Scholarships and Fellowships

SuperMoney’s 2021 Winter Financial Literacy Scholarship Winner

We are excited to announce the winner of SuperMoney’s Winter 2021 Financial Literacy Scholarship!

Financial wellness for everyday Americans.

That is SuperMoney’s ultimate goal. SuperMoney’s Financial Literacy Scholarship seeks to celebrate students who share our same mission. Our scholarship program awards $1,000 twice a year to a student who wants to help Americans improve their financial wellness through continued education.

We asked participants to write an essay about what financial topic motivates them to help the average American improve their financial health. We wanted to know what made them passionate about the issue, and how they plan to use their education to help Americans improve their financial well-being.

Meet Our Winner

The Winter Scholarship Award of 2021 goes to…

Amanda David

My name is Amanda David and I am currently majoring in Music Therapy at Shenandoah University. I hope to one day work with clients in either a rehabilitative setting, those who are/were military, or in the NICU. While not a student in the School of Business, I strive to become more financially-literate to motivate and educate others on finance topics. There is much confusion and “secrecy” shrouded around the idea of finance, which I would like to combat – even if it is one person at a time.

Amanda’s Winning Essay

While furthering education is the norm in the United States, many lack the financial literacy revolving around how credit works as well as how student loans work. The lack of transparency is frightening, which is why I strive to use my experiences and education in college to help other students like me become more financially aware and more financially literate. Many Americans end up taking out student loans yet have no clue how they truly work or what interest is.

I spent much of my own free time in high school researching and asking my counselor questions to become more aware of what I will inevitably walk into while trying to earn a bachelor’s degree. As I explained to my peers what I believed to be the best approach to paying student loans I would often be asked to backtrack to explain a topic more clearly. This response could be an array of the differences between unsubsidized and subsidized loans, fixed or varied interest rates, or even what a credit card was. With many of my close friends being unaware, I felt it was my duty to become aware to effectively inform them so they make the best financial choices for their own situation.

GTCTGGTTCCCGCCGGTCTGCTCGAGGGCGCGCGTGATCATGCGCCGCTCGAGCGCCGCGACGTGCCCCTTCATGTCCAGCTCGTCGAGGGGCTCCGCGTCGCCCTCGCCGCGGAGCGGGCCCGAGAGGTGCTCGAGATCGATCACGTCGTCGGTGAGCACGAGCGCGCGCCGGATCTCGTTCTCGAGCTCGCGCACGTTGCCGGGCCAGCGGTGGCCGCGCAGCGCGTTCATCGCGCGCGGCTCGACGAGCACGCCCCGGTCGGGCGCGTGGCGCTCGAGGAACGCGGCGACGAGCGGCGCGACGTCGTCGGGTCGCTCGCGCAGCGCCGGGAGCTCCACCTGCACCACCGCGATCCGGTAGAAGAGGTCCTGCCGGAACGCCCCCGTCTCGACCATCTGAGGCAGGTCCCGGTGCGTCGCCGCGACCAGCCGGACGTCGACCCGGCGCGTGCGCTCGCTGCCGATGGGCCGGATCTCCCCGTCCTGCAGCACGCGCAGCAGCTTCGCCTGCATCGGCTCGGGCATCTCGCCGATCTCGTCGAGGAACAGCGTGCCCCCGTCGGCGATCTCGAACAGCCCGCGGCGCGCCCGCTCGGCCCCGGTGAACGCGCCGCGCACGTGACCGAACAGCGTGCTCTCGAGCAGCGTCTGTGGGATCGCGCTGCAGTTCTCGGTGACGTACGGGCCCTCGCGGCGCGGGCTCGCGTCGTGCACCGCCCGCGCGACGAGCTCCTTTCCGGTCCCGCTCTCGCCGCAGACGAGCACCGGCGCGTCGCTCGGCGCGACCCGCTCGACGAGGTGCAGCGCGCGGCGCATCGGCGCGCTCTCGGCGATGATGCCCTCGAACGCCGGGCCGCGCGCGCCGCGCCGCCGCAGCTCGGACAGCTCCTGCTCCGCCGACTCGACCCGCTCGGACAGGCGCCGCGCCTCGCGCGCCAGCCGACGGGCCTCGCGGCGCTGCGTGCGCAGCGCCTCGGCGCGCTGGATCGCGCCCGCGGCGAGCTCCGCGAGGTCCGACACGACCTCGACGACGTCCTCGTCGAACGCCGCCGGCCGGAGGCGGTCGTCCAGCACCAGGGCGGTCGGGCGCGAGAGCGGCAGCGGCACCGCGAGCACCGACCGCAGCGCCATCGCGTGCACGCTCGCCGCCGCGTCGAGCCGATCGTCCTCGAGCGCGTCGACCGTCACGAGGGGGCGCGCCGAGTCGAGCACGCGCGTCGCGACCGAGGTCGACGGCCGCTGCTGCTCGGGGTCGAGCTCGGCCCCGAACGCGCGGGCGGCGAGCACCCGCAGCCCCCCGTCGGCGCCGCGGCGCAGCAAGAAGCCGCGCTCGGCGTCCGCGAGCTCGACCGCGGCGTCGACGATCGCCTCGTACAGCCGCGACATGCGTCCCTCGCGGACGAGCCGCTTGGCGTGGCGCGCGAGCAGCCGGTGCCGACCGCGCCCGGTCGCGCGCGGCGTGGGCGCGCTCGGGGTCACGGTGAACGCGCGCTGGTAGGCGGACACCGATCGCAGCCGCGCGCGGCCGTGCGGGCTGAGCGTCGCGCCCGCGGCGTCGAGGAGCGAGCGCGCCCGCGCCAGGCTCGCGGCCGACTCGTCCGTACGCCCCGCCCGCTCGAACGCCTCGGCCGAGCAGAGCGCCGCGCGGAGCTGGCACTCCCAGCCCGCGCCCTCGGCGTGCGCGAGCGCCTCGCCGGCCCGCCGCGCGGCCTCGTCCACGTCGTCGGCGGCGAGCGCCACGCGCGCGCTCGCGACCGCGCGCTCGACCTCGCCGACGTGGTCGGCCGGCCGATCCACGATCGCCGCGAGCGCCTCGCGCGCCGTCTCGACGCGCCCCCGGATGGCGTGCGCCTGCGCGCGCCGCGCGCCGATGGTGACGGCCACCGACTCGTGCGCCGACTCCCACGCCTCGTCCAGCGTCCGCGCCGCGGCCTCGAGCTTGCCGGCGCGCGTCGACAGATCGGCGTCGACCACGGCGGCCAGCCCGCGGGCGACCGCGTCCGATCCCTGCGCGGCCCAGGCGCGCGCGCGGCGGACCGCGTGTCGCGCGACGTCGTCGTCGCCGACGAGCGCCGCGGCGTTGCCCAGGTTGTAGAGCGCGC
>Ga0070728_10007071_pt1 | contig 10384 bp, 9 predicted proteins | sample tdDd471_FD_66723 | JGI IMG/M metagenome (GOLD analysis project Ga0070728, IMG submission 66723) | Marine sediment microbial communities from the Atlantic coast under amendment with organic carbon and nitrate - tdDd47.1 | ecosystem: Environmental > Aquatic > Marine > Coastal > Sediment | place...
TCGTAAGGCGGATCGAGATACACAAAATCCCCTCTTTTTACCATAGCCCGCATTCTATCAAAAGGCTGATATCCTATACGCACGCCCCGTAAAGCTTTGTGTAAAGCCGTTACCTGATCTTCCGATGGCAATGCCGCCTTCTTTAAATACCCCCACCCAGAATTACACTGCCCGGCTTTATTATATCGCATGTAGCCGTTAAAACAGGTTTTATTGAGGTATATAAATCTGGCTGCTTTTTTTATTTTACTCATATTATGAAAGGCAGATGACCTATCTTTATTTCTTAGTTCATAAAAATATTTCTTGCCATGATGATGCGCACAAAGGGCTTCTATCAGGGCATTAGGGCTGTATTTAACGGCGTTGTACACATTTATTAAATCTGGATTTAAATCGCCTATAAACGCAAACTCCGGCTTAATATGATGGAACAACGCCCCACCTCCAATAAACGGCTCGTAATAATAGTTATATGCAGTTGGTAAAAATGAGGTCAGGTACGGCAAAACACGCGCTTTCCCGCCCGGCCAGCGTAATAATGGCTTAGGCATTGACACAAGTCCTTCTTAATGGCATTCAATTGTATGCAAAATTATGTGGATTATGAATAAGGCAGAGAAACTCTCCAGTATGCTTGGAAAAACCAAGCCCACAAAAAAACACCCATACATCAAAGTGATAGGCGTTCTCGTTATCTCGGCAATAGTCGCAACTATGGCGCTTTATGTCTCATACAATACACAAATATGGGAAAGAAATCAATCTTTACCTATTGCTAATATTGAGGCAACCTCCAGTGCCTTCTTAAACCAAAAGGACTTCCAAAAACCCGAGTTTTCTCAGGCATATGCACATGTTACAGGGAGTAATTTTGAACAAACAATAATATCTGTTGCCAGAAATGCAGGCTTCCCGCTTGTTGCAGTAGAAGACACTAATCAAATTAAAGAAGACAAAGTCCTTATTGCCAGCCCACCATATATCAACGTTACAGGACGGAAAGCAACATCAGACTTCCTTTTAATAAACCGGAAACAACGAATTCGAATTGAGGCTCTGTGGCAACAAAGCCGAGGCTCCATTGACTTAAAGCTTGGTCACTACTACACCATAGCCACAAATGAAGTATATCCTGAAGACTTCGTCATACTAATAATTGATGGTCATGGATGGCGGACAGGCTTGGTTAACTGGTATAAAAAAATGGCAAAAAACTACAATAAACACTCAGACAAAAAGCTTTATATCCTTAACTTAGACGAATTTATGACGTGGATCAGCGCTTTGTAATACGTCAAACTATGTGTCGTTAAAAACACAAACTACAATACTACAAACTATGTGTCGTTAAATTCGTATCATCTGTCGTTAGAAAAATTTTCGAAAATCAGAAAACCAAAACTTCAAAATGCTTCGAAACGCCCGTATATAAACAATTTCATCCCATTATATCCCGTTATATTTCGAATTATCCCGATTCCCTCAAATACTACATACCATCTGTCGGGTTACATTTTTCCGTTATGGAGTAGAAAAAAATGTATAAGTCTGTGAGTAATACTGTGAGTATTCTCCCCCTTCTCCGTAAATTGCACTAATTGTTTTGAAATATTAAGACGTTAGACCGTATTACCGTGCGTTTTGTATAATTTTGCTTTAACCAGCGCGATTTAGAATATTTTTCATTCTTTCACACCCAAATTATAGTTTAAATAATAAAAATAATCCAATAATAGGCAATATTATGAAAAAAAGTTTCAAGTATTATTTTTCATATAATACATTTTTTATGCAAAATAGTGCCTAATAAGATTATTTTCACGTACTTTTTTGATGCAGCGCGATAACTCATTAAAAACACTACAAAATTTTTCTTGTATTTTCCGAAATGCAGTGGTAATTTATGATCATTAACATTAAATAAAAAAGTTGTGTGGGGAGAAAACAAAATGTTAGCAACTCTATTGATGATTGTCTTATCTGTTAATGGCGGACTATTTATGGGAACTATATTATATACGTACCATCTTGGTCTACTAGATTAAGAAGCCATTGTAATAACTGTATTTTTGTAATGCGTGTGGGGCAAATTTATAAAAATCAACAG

In my current residence hall, the confusion regarding finances is still obvious. Even my own roommate was clueless and was amazed whenever I decided on any financial decisions such as opening another bank account or finally opening a credit card. While my major is not in business or finance, I am now taking the opportunity to take a class during winter break on personal finances in hopes to educate my peers as time allows. Many are not willing to spend their winter break taking a class but with a lack of emphasis on personal finances in many public school systems across the United States, I believe it is imperative to take the opportunity to take this personal finance class whenever a student’s college schedule allows. Yes, it makes a break not a true break, but continuing education is not something many pursue for their lifetime. Financing does. No one gets away from dealing with finances as that is an everyday occurrence for most Americans as many of us strive to have “the American Dream.” Work a 9-5 career, have the weekends off to explore, and have time for family and loved ones, as well as any necessary chores.

To do any part of the American Dream comfortably having a stable financial situation is imperative. As I complete my course on personal finances, I plan to be more open in conversation about finances. Many are uncomfortable talking finances through the ability to make someone more financially literate is an opportunity I want to seize each time. Spreading my knowledge to my roommate, to friends applying to colleges in 2021, to the other students in my residence hall, or to anyone to listen to is a feat. A feat I am willing to pursue if it means more Americans will be able to improve their financial health in any small way.